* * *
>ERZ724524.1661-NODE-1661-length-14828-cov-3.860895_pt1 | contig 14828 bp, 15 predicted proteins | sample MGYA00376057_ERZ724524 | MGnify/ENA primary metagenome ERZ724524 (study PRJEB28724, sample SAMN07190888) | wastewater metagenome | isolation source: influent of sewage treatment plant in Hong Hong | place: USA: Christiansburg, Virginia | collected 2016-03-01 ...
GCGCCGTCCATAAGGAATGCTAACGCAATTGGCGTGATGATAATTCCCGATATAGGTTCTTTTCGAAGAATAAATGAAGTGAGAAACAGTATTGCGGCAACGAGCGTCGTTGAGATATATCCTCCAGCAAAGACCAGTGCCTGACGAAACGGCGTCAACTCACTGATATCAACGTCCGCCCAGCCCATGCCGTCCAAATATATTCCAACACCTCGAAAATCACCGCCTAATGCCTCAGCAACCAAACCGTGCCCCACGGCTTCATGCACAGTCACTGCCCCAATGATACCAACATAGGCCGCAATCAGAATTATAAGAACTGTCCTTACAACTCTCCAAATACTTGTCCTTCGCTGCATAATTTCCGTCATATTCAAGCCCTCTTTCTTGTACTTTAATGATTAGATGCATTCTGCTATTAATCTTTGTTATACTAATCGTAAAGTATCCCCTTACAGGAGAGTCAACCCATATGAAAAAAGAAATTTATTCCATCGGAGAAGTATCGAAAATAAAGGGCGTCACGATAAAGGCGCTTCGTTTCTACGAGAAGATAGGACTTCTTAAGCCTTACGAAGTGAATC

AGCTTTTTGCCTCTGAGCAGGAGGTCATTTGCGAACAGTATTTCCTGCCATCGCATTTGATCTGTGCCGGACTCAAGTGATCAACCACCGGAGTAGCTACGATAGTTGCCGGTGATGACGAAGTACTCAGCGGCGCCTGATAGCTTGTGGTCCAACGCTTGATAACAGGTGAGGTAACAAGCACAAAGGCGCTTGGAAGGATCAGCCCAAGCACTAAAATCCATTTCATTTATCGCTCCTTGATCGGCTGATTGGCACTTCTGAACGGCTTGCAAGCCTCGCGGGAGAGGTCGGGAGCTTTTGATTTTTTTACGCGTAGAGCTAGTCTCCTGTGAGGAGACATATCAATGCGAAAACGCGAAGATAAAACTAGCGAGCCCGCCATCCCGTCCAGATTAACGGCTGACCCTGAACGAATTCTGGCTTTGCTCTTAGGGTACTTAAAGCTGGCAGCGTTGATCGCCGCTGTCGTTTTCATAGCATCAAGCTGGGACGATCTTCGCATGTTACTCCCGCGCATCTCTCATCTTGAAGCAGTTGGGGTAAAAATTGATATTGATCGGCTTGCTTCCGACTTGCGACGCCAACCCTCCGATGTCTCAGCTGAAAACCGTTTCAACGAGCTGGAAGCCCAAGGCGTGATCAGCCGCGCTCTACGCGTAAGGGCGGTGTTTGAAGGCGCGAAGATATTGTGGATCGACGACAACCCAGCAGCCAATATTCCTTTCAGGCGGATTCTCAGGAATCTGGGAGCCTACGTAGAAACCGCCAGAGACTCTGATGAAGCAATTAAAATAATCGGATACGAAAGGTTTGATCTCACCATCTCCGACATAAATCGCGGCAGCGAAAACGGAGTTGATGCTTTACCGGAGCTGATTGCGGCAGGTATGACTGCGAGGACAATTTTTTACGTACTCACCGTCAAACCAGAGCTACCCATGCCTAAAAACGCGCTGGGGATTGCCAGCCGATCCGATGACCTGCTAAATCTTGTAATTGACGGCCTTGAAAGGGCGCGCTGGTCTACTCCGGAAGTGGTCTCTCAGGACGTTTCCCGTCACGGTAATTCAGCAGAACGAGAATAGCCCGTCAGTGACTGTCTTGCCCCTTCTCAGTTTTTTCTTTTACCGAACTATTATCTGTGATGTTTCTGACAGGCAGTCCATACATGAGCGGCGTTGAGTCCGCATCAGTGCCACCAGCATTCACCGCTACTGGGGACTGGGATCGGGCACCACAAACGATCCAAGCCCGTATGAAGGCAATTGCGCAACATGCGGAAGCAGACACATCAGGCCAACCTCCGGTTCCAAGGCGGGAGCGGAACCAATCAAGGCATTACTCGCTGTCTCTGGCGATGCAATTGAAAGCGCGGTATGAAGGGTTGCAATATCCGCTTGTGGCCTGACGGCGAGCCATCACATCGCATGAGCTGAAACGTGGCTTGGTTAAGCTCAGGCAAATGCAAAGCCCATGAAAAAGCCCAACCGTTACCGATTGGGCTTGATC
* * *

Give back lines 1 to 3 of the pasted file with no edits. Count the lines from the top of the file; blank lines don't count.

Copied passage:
>ERZ724524.1661-NODE-1661-length-14828-cov-3.860895_pt1 | contig 14828 bp, 15 predicted proteins | sample MGYA00376057_ERZ724524 | MGnify/ENA primary metagenome ERZ724524 (study PRJEB28724, sample SAMN07190888) | wastewater metagenome | isolation source: influent of sewage treatment plant in Hong Hong | place: USA: Christiansburg, Virginia | collected 2016-03-01 ...
GCGCCGTCCATAAGGAATGCTAACGCAATTGGCGTGATGATAATTCCCGATATAGGTTCTTTTCGAAGAATAAATGAAGTGAGAAACAGTATTGCGGCAACGAGCGTCGTTGAGATATATCCTCCAGCAAAGACCAGTGCCTGACGAAACGGCGTCAACTCACTGATATCAACGTCCGCCCAGCCCATGCCGTCCAAATATATTCCAACACCTCGAAAATCACCGCCTAATGCCTCAGCAACCAAACCGTGCCCCACGGCTTCATGCACAGTCACTGCCCCAATGATACCAACATAGGCCGCAATCAGAATTATAAGAACTGTCCTTACAACTCTCCAAATACTTGTCCTTCGCTGCATAATTTCCGTCATATTCAAGCCCTCTTTCTTGTACTTTAATGATTAGATGCATTCTGCTATTAATCTTTGTTATACTAATCGTAAAGTATCCCCTTACAGGAGAGTCAACCCATATGAAAAAAGAAATTTATTCCATCGGAGAAGTATCGAAAATAAAGGGCGTCACGATAAAGGCGCTTCGTTTCTACGAGAAGATAGGACTTCTTAAGCCTTACGAAGTGAATC

AGCTTTTTGCCTCTGAGCAGGAGGTCATTTGCGAACAGTATTTCCTGCCATCGCATTTGATCTGTGCCGGACTCAAGTGATCAACCACCGGAGTAGCTACGATAGTTGCCGGTGATGACGAAGTACTCAGCGGCGCCTGATAGCTTGTGGTCCAACGCTTGATAACAGGTGAGGTAACAAGCACAAAGGCGCTTGGAAGGATCAGCCCAAGCACTAAAATCCATTTCATTTATCGCTCCTTGATCGGCTGATTGGCACTTCTGAACGGCTTGCAAGCCTCGCGGGAGAGGTCGGGAGCTTTTGATTTTTTTACGCGTAGAGCTAGTCTCCTGTGAGGAGACATATCAATGCGAAAACGCGAAGATAAAACTAGCGAGCCCGCCATCCCGTCCAGATTAACGGCTGACCCTGAACGAATTCTGGCTTTGCTCTTAGGGTACTTAAAGCTGGCAGCGTTGATCGCCGCTGTCGTTTTCATAGCATCAAGCTGGGACGATCTTCGCATGTTACTCCCGCGCATCTCTCATCTTGAAGCAGTTGGGGTAAAAATTGATATTGATCGGCTTGCTTCCGACTTGCGACGCCAACCCTCCGATGTCTCAGCTGAAAACCGTTTCAACGAGCTGGAAGCCCAAGGCGTGATCAGCCGCGCTCTACGCGTAAGGGCGGTGTTTGAAGGCGCGAAGATATTGTGGATCGACGACAACCCAGCAGCCAATATTCCTTTCAGGCGGATTCTCAGGAATCTGGGAGCCTACGTAGAAACCGCCAGAGACTCTGATGAAGCAATTAAAATAATCGGATACGAAAGGTTTGATCTCACCATCTCCGACATAAATCGCGGCAGCGAAAACGGAGTTGATGCTTTACCGGAGCTGATTGCGGCAGGTATGACTGCGAGGACAATTTTTTACGTACTCACCGTCAAACCAGAGCTACCCATGCCTAAAAACGCGCTGGGGATTGCCAGCCGATCCGATGACCTGCTAAATCTTGTAATTGACGGCCTTGAAAGGGCGCGCTGGTCTACTCCGGAAGTGGTCTCTCAGGACGTTTCCCGTCACGGTAATTCAGCAGAACGAGAATAGCCCGTCAGTGACTGTCTTGCCCCTTCTCAGTTTTTTCTTTTACCGAACTATTATCTGTGATGTTTCTGACAGGCAGTCCATACATGAGCGGCGTTGAGTCCGCATCAGTGCCACCAGCATTCACCGCTACTGGGGACTGGGATCGGGCACCACAAACGATCCAAGCCCGTATGAAGGCAATTGCGCAACATGCGGAAGCAGACACATCAGGCCAACCTCCGGTTCCAAGGCGGGAGCGGAACCAATCAAGGCATTACTCGCTGTCTCTGGCGATGCAATTGAAAGCGCGGTATGAAGGGTTGCAATATCCGCTTGTGGCCTGACGGCGAGCCATCACATCGCATGAGCTGAAACGTGGCTTGGTTAAGCTCAGGCAAATGCAAAGCCCATGAAAAAGCCCAACCGTTACCGATTGGGCTTGATC